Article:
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For nearly a decade and a half, The Devil Makes Three has concocted an amazing blend of bluegrass, folk, country, blues, rockabilly and whatever happens to bubble to the surface, and applied it liberally to their songwriting ethic. The result has been an incendiary cross-pollination of old time authenticity and contemporary invention which the trio – guitarist Pete Bernhard, upright bassist Lucia Turino and guitarist/tenor banjoist Cooper McBean - has translated into their estimable catalog of four studio albums and two live recordings.
Mercy Rose Isbell recently celebrated her first birthday and, ironically, the album she helped inspire has just been released. Synchronicity is a beautiful thing.
Mercy Rose is, of course, the daughter of singer/songwriters Jason Isbell and Amanda Shires, two of the most gifted Americana artists working today, and the album in question is her mother's just-released fifth full length, "My Piece of Land." And while Mercy Rose's presence had a profound effect on the outcome of "My Piece of Land," Shires is quick to clarify that her influence was not necessarily direct; most of the album's songs were written last year at the end of Shire's pregnancy.
Something old is new again. The Earls of Leicester, fresh from their first release in late 2014 and the IBMA Entertainer of the Year Award for 2015, followed that remarkable success with "Rattle and Roar."
The Earls of Leicester play the songs popularized by, and in the musical style of Lester Flatt and Earl Scruggs. They were one of the first generation bluegrass bands (along with Bill Monroe and The Bluegrass Boys and The Stanley Brothers) that worked the local circuits in the southeastern U.S. in the 1940s and 1950s, touring relentlessly from the base of their radio station of the time and forming the foundation of traditional bluegrass as it is known today. While Monroe is credited with popularizing, some say inventing, the genre, Flatt and Scruggs added their own songs and instrumentalization to carve out a unique corner of the bluegrass sound.
In the nine years since Nickel Creek declared itself on indefinite hiatus, violinist/vocalist Sara Watkins has been relentlessly busy. She discovered a new pathway for her harmonic gifts with Sarah Jarosz and Aoife O'Donovan in the vocal trio I'm With Her.
She lent her talents to the super group Works Progress Administration with Glen Phillips and Benmont Tench, among others. She found new inspiration in her longest standing collaboration with brother Sean in the Watkins Family Hour and even reunited with Sean and Chris Thile to scale greater heights with the groundbreaking band that thrust her into the spotlight in the first place.
Four years after forming in Boston and a year after receiving their first major award (an IBMA Momentum nod), when most bands might be expected to have two or three already in circulation, the Lonely Heartstring Band finally has its first full-length CD release "Deep Waters" (Rounder) out on the street.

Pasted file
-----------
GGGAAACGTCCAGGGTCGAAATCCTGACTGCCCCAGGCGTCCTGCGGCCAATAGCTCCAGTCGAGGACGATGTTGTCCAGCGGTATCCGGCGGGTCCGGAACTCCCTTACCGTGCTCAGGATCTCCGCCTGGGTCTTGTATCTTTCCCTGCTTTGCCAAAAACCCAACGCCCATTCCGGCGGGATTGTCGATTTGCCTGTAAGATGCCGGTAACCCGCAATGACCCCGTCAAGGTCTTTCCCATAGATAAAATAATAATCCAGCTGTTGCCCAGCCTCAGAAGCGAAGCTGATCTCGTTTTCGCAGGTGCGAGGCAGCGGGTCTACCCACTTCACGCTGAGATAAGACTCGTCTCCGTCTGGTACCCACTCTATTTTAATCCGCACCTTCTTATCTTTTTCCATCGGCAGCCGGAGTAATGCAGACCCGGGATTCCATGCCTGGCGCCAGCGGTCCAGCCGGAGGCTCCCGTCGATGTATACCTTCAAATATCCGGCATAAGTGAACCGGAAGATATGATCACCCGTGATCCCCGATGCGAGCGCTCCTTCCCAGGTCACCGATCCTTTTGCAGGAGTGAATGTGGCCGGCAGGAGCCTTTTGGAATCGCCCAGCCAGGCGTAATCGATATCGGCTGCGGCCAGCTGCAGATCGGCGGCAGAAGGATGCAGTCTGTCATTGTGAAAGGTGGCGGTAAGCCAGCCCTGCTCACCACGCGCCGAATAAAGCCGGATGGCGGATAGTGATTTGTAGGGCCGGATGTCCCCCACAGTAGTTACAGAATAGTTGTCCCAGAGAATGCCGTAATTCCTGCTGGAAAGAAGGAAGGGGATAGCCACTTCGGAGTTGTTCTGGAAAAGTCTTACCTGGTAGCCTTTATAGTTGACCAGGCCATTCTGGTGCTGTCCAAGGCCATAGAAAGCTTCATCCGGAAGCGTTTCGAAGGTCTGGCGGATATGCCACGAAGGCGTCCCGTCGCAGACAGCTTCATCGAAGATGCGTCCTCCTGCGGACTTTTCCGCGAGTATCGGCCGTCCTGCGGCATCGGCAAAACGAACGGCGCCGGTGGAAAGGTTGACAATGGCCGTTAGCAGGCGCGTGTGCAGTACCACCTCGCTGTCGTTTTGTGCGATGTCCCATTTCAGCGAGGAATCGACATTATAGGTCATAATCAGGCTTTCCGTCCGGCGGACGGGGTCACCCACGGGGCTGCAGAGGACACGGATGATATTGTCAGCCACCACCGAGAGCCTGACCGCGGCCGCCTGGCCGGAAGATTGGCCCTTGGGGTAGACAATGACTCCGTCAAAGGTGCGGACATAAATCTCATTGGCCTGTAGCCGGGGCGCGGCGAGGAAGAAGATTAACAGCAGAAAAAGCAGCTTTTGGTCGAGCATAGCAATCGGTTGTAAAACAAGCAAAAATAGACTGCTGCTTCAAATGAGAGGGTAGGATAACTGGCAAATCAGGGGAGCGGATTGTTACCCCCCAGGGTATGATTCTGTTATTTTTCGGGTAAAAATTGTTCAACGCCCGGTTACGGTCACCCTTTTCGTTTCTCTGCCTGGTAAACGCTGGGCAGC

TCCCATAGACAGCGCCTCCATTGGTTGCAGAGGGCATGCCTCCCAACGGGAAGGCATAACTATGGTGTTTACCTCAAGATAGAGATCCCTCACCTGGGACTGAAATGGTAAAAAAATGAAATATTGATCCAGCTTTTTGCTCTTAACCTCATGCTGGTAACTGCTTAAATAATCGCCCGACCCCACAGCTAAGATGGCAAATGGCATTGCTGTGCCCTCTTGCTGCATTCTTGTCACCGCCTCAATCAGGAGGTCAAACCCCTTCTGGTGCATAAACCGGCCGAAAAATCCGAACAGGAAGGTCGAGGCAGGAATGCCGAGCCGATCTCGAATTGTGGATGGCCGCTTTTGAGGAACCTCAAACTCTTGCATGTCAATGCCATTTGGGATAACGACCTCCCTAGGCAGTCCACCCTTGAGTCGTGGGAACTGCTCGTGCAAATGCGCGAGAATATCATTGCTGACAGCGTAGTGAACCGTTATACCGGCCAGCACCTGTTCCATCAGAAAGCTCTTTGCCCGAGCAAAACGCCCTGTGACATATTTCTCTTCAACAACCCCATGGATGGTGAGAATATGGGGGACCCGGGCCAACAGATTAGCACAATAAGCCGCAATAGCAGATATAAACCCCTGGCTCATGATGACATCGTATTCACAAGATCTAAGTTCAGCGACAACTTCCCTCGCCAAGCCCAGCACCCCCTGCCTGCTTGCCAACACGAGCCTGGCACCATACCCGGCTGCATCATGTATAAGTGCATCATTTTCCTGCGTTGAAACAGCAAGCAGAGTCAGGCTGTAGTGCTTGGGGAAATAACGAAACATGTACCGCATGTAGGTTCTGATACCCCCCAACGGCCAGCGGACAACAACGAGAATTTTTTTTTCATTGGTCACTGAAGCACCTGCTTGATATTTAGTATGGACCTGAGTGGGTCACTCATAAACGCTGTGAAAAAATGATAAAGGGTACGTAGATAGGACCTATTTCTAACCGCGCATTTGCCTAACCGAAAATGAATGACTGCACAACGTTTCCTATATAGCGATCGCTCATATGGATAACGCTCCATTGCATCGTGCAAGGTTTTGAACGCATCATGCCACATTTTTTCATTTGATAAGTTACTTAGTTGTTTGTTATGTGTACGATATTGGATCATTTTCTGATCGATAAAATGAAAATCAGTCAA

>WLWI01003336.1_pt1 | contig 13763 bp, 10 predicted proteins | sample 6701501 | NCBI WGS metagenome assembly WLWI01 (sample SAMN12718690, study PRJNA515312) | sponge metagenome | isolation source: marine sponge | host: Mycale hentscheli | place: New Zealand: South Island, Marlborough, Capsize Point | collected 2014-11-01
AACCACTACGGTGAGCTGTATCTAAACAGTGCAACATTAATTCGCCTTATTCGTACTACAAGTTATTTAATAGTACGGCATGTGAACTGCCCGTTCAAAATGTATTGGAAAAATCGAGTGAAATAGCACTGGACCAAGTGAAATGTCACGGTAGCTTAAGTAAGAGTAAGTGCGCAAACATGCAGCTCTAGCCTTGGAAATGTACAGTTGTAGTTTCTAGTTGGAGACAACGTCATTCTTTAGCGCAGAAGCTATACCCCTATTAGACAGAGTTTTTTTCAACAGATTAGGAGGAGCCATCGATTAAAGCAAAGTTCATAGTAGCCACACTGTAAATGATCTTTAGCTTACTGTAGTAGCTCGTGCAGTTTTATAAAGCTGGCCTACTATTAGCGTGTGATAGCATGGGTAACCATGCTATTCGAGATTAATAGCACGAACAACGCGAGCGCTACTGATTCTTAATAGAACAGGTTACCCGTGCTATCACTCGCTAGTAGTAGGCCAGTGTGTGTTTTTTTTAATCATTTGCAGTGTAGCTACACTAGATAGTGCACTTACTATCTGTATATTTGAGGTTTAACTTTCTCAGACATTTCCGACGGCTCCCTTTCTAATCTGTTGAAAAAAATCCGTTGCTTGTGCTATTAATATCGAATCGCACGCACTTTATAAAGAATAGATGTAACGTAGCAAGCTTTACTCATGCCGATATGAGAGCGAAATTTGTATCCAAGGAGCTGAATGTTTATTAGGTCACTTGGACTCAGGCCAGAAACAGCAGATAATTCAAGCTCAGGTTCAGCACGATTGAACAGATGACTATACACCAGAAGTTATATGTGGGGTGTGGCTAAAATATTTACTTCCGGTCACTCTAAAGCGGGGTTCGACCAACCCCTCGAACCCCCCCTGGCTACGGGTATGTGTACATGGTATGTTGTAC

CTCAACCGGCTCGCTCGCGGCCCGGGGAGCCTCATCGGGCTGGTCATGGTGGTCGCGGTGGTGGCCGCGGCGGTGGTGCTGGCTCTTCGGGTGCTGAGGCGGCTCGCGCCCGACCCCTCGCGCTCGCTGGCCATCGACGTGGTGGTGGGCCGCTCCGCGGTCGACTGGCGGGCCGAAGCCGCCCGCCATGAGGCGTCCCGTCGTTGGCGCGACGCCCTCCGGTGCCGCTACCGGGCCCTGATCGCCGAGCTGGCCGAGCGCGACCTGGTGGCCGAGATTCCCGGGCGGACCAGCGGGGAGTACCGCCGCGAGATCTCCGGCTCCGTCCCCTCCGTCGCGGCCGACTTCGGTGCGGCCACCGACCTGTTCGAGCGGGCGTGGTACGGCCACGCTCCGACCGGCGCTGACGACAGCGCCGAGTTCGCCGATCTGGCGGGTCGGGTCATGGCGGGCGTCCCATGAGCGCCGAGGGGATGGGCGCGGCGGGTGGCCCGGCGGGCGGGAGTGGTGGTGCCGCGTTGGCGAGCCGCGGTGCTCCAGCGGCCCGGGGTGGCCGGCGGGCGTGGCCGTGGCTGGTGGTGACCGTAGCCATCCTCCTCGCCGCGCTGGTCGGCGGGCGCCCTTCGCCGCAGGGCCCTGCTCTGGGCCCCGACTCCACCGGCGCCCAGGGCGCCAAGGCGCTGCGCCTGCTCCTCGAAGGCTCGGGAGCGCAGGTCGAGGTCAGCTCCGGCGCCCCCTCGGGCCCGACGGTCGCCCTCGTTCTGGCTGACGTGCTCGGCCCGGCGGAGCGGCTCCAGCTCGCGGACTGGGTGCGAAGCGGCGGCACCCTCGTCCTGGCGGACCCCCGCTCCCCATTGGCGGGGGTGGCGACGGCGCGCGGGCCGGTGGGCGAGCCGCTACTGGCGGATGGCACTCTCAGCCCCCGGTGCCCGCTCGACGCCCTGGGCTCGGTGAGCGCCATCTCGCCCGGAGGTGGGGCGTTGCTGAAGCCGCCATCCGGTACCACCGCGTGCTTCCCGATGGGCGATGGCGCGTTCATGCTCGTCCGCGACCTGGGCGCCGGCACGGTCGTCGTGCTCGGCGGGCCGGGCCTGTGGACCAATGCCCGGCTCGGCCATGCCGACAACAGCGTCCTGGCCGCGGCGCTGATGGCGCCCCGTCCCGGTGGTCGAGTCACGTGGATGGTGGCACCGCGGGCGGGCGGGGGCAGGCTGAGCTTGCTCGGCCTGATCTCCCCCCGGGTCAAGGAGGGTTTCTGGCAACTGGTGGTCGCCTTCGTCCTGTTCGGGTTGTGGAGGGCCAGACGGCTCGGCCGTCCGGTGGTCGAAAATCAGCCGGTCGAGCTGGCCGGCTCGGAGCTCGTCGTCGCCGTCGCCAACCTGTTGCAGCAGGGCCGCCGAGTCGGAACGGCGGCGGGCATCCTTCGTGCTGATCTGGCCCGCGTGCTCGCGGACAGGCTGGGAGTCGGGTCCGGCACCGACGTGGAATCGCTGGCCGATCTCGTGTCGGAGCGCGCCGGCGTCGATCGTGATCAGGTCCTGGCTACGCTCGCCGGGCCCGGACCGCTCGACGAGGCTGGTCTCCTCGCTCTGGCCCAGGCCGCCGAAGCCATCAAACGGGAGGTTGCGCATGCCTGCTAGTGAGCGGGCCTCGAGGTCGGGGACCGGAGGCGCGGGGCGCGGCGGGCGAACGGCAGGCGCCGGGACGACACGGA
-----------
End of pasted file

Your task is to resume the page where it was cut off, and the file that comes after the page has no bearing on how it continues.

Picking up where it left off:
Sam Bush is back with a new record, "Storyman," not that he ever went anywhere. Identified with The Telluride Bluegrass Festival, which he has played in one form or another for each year but one, he helped define the newgrass sound. Starting with Poor Richard's Almanac (along with Alan Munde and Wayne Stewart) in 1970, continuing to turns with New Grass Revival and Nash Ramblers, Bush has played fiddle, mandolin and mandolin variants (including slide mandolin) solidly since that time.
Nearly 10 years on, The Infamous Stringdusters have carved out a singular place for themselves in the bluegrass/jamgrass world. The Stringdusters tour aggressively, are fixtures on the festival circuit and released several intriguing recording projects since late 2015: an EP of covers, including Tom Petty's "American Girl," and a full-length album of songs collaborating with some of the finest female singers in the Americana genre ("Ladies and Gentlemen").
James Reams is one of bluegrass music's unconventional stalwarts.
A son of Kentucky, Reams' journey has taken any number of unusual pathways since the mid-seventies. Producing albums for more than 20 years, Reams' ninth release of personable bluegrass, "Rhyme and Season," is a relaunch for Reams, an artist who has never followed a singular route.
After scoring a 2015 IBMA nomination for Best Bluegrass Album for "Cold Spell," Frank Solivan tried something a little different this time around - an album of songs recorded by "Family, Friends and Heroes" (Compass).
In an earlier musical life, Solivan served as stalwart in Country Current, the Navy's touring bluegrass band. Solivan left the service about seven years ago and formed Dirty Kitchen, a tip of the hat to his background and continuing efforts as a chef.
Aubrie Sellers just may be onto something on her debut – garage country. After all, we've already witnessed traditional country, new country, neo-traditional, country rock, pop country and bro country.
Sellers, a 25-year-old Nashvillian with a big time musical pedigree who released her debut, "New City Blues," in January, said the moniker came to mind as her bio was being written. "I sort of was talking about the sounds, and people would ask me what it is, and I'd say it was country. (But) I don't feel that accurately describes it. It's got this trashy sound. I think it's garage rock. The garage describes the rawness of it, the element of it and the drive."
"This whole record is electric, and it has a lot of that very grungy guitar sound and also some sort of very spaced out stuff," she says from her Nashville apartment. "The drums are…very big. When I talk about it being trashy, I talk about the drums…I have had a lot of influences from old country to old bluegrass to rock obviously, Led Zep obviously. Every thing that I love has a rock quality and is very soulful. All of that influenced the sound."... »»»